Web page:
The problem is that much of the general public, and particularly the media, seems to have given up on reading. Today, all that is wanted is not a book but a byte, and a sensational byte at that. So either it is said that ‘Oh they destroyed all the temples’ or that ‘No, no, they did not destroy the temples.’

Temples have a biography and a community history, which explains much of what happens to them. A large range of questions have to be asked and answered. Such questions are being asked and answered by historians. But few are interested in these because it means a little bit of reading, the kind of activity that most television channels set aside.

The media is only interested in sensation! I am sorry but I am convinced about this.

Are you writing another book?

I am writing on something that I have been thinking about for virtually all my working life. There is a widely held theory that Indians never had a sense of history, that Indian civilisation was ‘a-historical.’ I am trying to refute this by pointing out that there is a historical tradition; it is expressed differently but it is there and I am trying to trace it.

How would you assess the study of Indian history at present? Is much research being done?

Oh yes, there is an enormous amount that is being done. The public perception of history generally goes back to books that were written 50 years ago or so, but in fact, in the last half century, much has been done to further the methods of historical writing. The basis of this has become much more specialised, and historical research much more complex.

Now we speak about the historical method, which wasn’t talked about when I was a student. It is a method that requires a historian to assess evidence — and particularly its reliability — to analyse it, to examine as many causes as possible, to argue for a priority of causes, and then to finally to bring the argument together in a historical generalisation. There is a method to the procedures and to specialised research. This is something that the press, the visual media and the politicians don’t understand when they readily pronounce on history.

The point that I have been making all along in the issue that was being discussed during the period of the BJP government about NCERT (National Council of Educational Research and Training) textbooks is the difference between textbooks and research. Textbooks are never at the cutting edge of knowledge because the main purpose of a textbook is to encapsulate the mainstream of accepted knowledge. Those on the frontiers of knowledge, propounding new theories, do not include these in textbooks. Maybe some years from now, when this knowledge becomes part of the mainstream knowledge, it will become part of textbooks.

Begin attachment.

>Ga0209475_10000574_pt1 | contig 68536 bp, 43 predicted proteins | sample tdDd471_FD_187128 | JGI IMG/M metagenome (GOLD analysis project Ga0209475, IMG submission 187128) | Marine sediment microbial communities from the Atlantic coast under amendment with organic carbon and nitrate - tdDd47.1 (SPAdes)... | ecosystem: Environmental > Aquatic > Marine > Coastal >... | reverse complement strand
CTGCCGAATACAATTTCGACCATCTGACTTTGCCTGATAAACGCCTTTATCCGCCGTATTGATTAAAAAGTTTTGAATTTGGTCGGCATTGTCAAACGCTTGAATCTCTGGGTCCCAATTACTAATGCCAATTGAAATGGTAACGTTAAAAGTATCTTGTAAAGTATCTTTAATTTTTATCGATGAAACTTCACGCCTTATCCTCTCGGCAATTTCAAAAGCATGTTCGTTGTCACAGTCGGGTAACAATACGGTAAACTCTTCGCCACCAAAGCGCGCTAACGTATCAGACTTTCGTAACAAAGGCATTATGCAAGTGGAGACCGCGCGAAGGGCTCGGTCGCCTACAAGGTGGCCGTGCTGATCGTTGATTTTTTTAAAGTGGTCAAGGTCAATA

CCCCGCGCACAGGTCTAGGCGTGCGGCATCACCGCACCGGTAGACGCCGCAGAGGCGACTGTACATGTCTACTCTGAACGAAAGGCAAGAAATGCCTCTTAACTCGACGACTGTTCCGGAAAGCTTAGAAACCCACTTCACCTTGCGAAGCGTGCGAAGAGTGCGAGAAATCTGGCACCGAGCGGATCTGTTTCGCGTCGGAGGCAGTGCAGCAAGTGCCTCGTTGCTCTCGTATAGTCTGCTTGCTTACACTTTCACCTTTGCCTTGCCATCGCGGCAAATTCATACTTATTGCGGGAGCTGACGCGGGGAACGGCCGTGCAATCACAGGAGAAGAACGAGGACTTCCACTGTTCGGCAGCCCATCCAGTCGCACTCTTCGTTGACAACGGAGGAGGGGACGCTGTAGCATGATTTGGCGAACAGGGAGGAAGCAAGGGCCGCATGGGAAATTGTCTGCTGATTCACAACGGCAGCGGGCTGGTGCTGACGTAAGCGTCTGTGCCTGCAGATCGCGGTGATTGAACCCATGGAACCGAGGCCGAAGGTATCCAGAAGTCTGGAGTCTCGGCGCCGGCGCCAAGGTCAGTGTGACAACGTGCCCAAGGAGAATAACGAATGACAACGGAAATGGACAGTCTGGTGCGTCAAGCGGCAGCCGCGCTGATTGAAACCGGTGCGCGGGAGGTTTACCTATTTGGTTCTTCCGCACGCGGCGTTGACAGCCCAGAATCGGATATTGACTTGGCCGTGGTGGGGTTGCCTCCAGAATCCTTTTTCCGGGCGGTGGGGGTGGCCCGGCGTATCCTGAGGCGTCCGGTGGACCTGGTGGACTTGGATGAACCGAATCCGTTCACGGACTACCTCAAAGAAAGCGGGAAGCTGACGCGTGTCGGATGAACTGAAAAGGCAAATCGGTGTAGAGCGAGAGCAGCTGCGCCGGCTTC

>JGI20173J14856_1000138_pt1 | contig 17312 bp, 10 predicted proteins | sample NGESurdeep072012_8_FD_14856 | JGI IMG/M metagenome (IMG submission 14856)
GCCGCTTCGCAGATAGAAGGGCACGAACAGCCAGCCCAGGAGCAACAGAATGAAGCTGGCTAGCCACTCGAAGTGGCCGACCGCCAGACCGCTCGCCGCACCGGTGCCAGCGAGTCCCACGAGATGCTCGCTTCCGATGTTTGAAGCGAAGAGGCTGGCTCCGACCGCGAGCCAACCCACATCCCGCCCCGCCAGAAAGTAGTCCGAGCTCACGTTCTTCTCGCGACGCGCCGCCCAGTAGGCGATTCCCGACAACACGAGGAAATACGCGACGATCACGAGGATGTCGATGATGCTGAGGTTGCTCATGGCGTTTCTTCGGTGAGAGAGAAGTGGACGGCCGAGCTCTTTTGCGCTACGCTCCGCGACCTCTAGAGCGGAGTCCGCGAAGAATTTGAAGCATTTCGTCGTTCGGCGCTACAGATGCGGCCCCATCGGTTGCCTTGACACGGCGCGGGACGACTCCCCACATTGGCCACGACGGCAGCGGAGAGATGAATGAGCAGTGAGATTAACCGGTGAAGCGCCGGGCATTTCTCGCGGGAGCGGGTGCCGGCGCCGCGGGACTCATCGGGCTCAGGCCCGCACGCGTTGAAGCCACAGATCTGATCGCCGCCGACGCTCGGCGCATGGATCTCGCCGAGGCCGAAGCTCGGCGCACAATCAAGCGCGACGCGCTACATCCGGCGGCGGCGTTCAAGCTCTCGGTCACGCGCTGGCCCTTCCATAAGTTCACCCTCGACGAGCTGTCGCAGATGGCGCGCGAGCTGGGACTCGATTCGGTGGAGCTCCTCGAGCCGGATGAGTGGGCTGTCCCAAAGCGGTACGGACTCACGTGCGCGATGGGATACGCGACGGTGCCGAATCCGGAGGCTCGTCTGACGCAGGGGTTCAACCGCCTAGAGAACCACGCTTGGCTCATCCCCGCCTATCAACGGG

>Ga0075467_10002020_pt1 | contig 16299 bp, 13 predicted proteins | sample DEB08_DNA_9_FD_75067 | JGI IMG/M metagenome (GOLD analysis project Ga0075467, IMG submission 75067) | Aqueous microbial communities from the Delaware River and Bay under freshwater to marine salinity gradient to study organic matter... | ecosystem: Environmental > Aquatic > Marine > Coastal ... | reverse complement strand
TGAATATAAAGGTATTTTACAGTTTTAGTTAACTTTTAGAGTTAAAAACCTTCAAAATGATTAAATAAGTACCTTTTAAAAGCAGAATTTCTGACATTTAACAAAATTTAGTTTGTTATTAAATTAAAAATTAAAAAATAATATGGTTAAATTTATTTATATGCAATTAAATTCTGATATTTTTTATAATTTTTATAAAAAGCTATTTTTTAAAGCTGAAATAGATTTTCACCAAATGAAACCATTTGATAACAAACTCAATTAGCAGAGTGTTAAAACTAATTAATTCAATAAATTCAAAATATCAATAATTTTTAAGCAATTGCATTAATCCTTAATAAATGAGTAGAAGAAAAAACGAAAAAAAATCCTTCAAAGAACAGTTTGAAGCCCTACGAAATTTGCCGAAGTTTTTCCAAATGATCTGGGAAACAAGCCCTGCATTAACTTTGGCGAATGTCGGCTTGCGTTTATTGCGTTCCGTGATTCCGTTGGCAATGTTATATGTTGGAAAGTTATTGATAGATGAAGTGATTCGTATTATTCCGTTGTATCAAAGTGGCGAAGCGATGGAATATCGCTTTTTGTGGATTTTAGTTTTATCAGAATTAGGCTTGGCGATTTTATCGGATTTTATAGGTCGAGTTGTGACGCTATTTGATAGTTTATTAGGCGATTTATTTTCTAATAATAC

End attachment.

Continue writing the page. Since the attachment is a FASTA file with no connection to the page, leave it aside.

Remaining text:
But many who took part in this debate during the last five years were unfamiliar with the kind of historical research that was being carried out because they didn’t read the books we were writing. They were commenting on us as historians on the basis of what they read in the textbooks, if at all they read the textbooks.

So the attack on me was because I had talked about the eating of beef in the Vedic period in a Class VI textbook. This has been an established fact in historical research for many decades and therefore has found its way into a textbook. And the people who were vilifying me as a historian were people who had certainly not read my other books on history.

But is there a case that ultimately the version of history we accept is determined by ideology?

In the case of the confrontation with the BJP it was not just ideology but also the intention of using history as part of an ideology geared to political mobilisation. It is something that has been slowly boiling up as it were and was used when the opportunity occurred.

A clear example was the Ram Janmabhoomi movement where there was a misuse of history in order to support political mobilisation. In fact, the historical factor should not have come in at all. If people have a belief in their associations with a particular place, and it is an appeal to faith, this has nothing to do with the history of the place. You can’t bring history into faith. But there is the feeling all the time that in order to strengthen the argument, if you can say there is historical proof as well, then it becomes much stronger.

There are various ways of seeing ideology. Where ideology is the driving force of ideas it can lead to shifts in the paradigms of knowledge and to that extent knowledge can be driven by a context that includes ideology. This has been argued even for much of scientific advance. The point here is that knowledge is that which makes advances or overcomes any kind of ideological constraints and goes forward.

But at a more ordinary level, there is the kind of ideology that becomes a mechanism for political mobilisation. This has nothing to do with knowledge. It has to do with a political intention and political agenda. Therefore the attack should not be on the driving force of knowledge but on the intention of using ideology for political gain.

Aren’t you contradicting yourself here? If knowledge is driven by ideology…

(Interrupting) No, I am not saying it is driven by ideology. There is a difference. Ideology may play a role in pushing knowledge in a particular direction, but this is a different kind of ideology as it does not require people to demolish historical monuments. The popular definition of ideology is more a programme for political action.